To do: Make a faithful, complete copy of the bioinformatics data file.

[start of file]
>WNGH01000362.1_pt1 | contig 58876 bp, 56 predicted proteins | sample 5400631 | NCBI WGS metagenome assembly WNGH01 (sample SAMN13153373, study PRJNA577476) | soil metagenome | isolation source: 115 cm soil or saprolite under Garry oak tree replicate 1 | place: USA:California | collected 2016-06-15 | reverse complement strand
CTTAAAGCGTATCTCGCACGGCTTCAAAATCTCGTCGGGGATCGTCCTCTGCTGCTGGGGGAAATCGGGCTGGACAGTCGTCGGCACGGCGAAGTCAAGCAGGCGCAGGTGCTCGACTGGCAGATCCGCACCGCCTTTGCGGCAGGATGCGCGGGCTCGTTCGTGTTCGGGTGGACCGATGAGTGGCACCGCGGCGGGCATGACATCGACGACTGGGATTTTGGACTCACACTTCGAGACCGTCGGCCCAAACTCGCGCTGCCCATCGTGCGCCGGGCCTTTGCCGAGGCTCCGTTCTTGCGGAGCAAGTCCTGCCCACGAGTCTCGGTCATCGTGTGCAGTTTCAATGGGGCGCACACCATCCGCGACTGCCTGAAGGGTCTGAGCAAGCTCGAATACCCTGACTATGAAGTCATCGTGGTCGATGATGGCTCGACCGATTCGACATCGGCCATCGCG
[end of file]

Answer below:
>WNGH01000362.1_pt1 | contig 58876 bp, 56 predicted proteins | sample 5400631 | NCBI WGS metagenome assembly WNGH01 (sample SAMN13153373, study PRJNA577476) | soil metagenome | isolation source: 115 cm soil or saprolite under Garry oak tree replicate 1 | place: USA:California | collected 2016-06-15 | reverse complement strand
CTTAAAGCGTATCTCGCACGGCTTCAAAATCTCGTCGGGGATCGTCCTCTGCTGCTGGGGGAAATCGGGCTGGACAGTCGTCGGCACGGCGAAGTCAAGCAGGCGCAGGTGCTCGACTGGCAGATCCGCACCGCCTTTGCGGCAGGATGCGCGGGCTCGTTCGTGTTCGGGTGGACCGATGAGTGGCACCGCGGCGGGCATGACATCGACGACTGGGATTTTGGACTCACACTTCGAGACCGTCGGCCCAAACTCGCGCTGCCCATCGTGCGCCGGGCCTTTGCCGAGGCTCCGTTCTTGCGGAGCAAGTCCTGCCCACGAGTCTCGGTCATCGTGTGCAGTTTCAATGGGGCGCACACCATCCGCGACTGCCTGAAGGGTCTGAGCAAGCTCGAATACCCTGACTATGAAGTCATCGTGGTCGATGATGGCTCGACCGATTCGACATCGGCCATCGCG